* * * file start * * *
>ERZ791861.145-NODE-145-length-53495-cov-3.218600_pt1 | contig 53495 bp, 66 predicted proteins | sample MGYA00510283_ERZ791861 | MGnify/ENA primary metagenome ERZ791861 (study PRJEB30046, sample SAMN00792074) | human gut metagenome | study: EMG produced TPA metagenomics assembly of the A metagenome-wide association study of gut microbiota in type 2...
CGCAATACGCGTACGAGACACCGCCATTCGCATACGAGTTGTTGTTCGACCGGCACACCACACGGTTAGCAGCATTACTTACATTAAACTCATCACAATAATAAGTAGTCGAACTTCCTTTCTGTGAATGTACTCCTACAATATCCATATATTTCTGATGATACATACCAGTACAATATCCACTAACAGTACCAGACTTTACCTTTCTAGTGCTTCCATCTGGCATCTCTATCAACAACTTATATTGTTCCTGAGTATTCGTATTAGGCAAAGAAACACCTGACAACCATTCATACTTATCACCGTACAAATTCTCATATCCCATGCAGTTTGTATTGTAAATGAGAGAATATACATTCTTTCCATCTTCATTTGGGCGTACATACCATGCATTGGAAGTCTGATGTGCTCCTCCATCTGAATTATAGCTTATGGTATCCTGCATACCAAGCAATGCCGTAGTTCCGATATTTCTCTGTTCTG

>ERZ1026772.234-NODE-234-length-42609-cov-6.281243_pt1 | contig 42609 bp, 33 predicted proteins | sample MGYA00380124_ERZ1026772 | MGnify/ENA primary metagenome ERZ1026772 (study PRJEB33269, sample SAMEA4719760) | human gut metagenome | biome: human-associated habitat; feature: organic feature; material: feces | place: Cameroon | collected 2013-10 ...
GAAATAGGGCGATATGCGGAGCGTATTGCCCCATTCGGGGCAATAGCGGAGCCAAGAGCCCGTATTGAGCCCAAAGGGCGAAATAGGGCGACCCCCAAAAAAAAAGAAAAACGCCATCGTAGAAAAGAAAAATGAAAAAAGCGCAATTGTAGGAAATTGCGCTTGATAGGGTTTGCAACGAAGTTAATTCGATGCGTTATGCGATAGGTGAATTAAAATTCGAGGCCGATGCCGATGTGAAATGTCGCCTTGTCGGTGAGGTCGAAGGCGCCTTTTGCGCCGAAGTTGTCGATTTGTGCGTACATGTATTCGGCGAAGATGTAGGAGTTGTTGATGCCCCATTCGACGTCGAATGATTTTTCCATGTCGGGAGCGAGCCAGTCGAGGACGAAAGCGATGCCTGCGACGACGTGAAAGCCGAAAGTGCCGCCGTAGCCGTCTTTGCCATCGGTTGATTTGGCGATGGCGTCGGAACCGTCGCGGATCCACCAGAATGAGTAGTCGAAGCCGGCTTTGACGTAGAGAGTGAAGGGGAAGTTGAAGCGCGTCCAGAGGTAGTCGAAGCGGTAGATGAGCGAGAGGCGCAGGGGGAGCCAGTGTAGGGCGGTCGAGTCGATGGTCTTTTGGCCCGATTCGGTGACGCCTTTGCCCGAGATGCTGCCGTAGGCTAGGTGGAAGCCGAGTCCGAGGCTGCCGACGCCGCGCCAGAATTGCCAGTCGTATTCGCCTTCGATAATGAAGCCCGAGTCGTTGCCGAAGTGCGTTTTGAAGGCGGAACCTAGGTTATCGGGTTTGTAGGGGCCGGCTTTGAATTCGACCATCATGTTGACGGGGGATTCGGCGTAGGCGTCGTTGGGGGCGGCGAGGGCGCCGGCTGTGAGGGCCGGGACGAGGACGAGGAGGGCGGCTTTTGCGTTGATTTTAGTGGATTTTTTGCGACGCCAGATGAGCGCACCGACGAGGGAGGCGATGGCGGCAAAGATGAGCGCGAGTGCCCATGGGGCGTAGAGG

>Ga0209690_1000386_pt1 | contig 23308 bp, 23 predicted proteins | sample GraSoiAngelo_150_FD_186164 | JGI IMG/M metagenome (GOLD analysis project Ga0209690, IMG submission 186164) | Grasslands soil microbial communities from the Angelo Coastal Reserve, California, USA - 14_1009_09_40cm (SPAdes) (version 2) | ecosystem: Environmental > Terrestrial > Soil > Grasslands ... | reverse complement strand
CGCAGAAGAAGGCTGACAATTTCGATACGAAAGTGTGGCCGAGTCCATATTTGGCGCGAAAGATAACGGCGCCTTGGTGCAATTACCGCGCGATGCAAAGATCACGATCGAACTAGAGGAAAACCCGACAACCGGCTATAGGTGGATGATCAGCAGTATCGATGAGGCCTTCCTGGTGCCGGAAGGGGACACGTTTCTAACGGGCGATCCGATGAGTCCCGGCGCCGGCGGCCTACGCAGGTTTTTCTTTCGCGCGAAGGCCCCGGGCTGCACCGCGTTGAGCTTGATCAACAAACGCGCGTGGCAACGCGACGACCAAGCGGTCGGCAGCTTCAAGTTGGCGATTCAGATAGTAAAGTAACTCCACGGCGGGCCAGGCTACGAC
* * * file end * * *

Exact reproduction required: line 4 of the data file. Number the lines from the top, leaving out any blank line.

GAAATAGGGCGATATGCGGAGCGTATTGCCCCATTCGGGGCAATAGCGGAGCCAAGAGCCCGTATTGAGCCCAAAGGGCGAAATAGGGCGACCCCCAAAAAAAAAGAAAAACGCCATCGTAGAAAAGAAAAATGAAAAAAGCGCAATTGTAGGAAATTGCGCTTGATAGGGTTTGCAACGAAGTTAATTCGATGCGTTATGCGATAGGTGAATTAAAATTCGAGGCCGATGCCGATGTGAAATGTCGCCTTGTCGGTGAGGTCGAAGGCGCCTTTTGCGCCGAAGTTGTCGATTTGTGCGTACATGTATTCGGCGAAGATGTAGGAGTTGTTGATGCCCCATTCGACGTCGAATGATTTTTCCATGTCGGGAGCGAGCCAGTCGAGGACGAAAGCGATGCCTGCGACGACGTGAAAGCCGAAAGTGCCGCCGTAGCCGTCTTTGCCATCGGTTGATTTGGCGATGGCGTCGGAACCGTCGCGGATCCACCAGAATGAGTAGTCGAAGCCGGCTTTGACGTAGAGAGTGAAGGGGAAGTTGAAGCGCGTCCAGAGGTAGTCGAAGCGGTAGATGAGCGAGAGGCGCAGGGGGAGCCAGTGTAGGGCGGTCGAGTCGATGGTCTTTTGGCCCGATTCGGTGACGCCTTTGCCCGAGATGCTGCCGTAGGCTAGGTGGAAGCCGAGTCCGAGGCTGCCGACGCCGCGCCAGAATTGCCAGTCGTATTCGCCTTCGATAATGAAGCCCGAGTCGTTGCCGAAGTGCGTTTTGAAGGCGGAACCTAGGTTATCGGGTTTGTAGGGGCCGGCTTTGAATTCGACCATCATGTTGACGGGGGATTCGGCGTAGGCGTCGTTGGGGGCGGCGAGGGCGCCGGCTGTGAGGGCCGGGACGAGGACGAGGAGGGCGGCTTTTGCGTTGATTTTAGTGGATTTTTTGCGACGCCAGATGAGCGCACCGACGAGGGAGGCGATGGCGGCAAAGATGAGCGCGAGTGCCCATGGGGCGTAGAGG